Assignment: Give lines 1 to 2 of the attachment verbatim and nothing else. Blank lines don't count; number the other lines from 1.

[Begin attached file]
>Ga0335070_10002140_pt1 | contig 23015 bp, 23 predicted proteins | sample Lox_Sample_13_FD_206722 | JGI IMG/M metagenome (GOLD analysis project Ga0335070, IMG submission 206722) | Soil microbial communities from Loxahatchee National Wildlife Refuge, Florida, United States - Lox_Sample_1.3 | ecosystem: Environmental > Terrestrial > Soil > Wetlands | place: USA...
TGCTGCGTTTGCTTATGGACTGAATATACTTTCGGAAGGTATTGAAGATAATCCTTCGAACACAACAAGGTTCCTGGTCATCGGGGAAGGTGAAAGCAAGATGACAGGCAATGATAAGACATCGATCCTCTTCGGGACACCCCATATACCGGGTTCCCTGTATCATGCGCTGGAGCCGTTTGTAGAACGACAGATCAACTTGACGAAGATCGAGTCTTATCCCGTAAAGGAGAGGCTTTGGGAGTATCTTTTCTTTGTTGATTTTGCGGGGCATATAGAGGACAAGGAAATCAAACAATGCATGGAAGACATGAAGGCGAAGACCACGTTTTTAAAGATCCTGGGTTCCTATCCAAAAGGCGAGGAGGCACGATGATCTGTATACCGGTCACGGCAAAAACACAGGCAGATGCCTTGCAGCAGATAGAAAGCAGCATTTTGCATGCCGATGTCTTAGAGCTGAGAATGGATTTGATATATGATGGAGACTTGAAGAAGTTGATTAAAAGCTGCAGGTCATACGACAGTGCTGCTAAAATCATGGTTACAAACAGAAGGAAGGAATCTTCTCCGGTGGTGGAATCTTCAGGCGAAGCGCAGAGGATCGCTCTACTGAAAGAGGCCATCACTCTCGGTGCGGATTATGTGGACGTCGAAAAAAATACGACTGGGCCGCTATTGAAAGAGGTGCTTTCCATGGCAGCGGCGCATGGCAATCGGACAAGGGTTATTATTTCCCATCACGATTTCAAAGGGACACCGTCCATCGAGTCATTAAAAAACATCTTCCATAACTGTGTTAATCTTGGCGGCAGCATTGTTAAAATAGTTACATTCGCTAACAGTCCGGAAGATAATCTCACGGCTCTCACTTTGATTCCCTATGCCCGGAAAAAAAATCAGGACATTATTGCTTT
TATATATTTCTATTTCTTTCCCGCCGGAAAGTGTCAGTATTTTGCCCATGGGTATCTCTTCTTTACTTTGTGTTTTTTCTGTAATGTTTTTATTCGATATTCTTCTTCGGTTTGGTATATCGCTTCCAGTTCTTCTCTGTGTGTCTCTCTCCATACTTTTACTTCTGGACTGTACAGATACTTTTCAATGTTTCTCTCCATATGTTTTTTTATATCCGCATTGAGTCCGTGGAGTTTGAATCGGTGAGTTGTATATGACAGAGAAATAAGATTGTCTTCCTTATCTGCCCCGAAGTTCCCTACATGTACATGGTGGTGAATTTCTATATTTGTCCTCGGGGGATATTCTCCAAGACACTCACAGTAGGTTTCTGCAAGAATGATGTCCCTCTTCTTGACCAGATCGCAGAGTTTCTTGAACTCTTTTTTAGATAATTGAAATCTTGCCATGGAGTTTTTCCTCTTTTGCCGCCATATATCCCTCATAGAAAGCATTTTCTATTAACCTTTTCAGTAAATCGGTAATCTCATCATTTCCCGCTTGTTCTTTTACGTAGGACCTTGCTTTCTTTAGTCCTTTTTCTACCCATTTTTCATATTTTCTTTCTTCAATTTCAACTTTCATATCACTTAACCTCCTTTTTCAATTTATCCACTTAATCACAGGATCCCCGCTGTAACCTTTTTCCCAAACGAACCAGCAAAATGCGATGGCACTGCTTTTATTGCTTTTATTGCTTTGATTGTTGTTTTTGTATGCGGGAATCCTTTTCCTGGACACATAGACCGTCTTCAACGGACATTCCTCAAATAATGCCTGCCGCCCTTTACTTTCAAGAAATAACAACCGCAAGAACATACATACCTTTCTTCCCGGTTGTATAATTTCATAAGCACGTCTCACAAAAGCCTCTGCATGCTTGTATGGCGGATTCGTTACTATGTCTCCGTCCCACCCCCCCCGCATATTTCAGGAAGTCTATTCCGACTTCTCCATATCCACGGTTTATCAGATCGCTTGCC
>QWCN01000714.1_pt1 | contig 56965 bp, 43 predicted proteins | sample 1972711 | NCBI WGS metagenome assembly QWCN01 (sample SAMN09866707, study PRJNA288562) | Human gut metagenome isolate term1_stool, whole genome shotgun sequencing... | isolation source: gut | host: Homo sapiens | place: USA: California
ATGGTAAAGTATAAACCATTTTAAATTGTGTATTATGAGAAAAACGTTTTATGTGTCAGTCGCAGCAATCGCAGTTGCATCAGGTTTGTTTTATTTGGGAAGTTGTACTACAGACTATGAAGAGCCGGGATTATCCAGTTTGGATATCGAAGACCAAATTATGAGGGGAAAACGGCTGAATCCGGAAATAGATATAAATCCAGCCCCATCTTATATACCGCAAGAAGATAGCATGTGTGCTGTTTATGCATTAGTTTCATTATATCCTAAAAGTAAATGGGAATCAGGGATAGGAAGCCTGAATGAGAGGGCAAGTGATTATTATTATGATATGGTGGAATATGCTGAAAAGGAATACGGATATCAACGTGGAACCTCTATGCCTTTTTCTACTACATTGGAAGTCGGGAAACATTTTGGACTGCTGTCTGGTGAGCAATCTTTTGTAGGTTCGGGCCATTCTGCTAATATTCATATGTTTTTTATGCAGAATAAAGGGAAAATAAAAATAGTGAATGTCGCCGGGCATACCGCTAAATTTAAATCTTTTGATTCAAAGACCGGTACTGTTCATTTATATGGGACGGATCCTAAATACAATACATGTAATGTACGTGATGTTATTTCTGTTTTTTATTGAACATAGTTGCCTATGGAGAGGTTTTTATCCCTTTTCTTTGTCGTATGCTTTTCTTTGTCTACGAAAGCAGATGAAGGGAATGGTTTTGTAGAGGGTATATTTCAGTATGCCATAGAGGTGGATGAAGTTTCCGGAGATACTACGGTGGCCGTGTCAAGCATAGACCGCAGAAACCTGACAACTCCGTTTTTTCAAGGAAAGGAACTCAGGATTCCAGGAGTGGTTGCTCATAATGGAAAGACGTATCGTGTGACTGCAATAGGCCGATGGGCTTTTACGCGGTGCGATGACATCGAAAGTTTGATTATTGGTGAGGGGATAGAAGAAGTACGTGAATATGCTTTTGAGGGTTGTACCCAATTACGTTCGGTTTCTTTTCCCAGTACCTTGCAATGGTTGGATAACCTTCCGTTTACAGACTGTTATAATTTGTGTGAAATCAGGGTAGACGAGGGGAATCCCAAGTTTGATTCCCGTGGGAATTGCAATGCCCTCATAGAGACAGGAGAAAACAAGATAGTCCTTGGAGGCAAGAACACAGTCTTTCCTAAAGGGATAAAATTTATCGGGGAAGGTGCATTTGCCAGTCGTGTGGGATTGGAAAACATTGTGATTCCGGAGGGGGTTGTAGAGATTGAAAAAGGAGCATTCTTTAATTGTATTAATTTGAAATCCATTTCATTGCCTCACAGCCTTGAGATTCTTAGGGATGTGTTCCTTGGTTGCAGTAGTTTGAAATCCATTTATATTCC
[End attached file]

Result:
>Ga0335070_10002140_pt1 | contig 23015 bp, 23 predicted proteins | sample Lox_Sample_13_FD_206722 | JGI IMG/M metagenome (GOLD analysis project Ga0335070, IMG submission 206722) | Soil microbial communities from Loxahatchee National Wildlife Refuge, Florida, United States - Lox_Sample_1.3 | ecosystem: Environmental > Terrestrial > Soil > Wetlands | place: USA...
TGCTGCGTTTGCTTATGGACTGAATATACTTTCGGAAGGTATTGAAGATAATCCTTCGAACACAACAAGGTTCCTGGTCATCGGGGAAGGTGAAAGCAAGATGACAGGCAATGATAAGACATCGATCCTCTTCGGGACACCCCATATACCGGGTTCCCTGTATCATGCGCTGGAGCCGTTTGTAGAACGACAGATCAACTTGACGAAGATCGAGTCTTATCCCGTAAAGGAGAGGCTTTGGGAGTATCTTTTCTTTGTTGATTTTGCGGGGCATATAGAGGACAAGGAAATCAAACAATGCATGGAAGACATGAAGGCGAAGACCACGTTTTTAAAGATCCTGGGTTCCTATCCAAAAGGCGAGGAGGCACGATGATCTGTATACCGGTCACGGCAAAAACACAGGCAGATGCCTTGCAGCAGATAGAAAGCAGCATTTTGCATGCCGATGTCTTAGAGCTGAGAATGGATTTGATATATGATGGAGACTTGAAGAAGTTGATTAAAAGCTGCAGGTCATACGACAGTGCTGCTAAAATCATGGTTACAAACAGAAGGAAGGAATCTTCTCCGGTGGTGGAATCTTCAGGCGAAGCGCAGAGGATCGCTCTACTGAAAGAGGCCATCACTCTCGGTGCGGATTATGTGGACGTCGAAAAAAATACGACTGGGCCGCTATTGAAAGAGGTGCTTTCCATGGCAGCGGCGCATGGCAATCGGACAAGGGTTATTATTTCCCATCACGATTTCAAAGGGACACCGTCCATCGAGTCATTAAAAAACATCTTCCATAACTGTGTTAATCTTGGCGGCAGCATTGTTAAAATAGTTACATTCGCTAACAGTCCGGAAGATAATCTCACGGCTCTCACTTTGATTCCCTATGCCCGGAAAAAAAATCAGGACATTATTGCTTT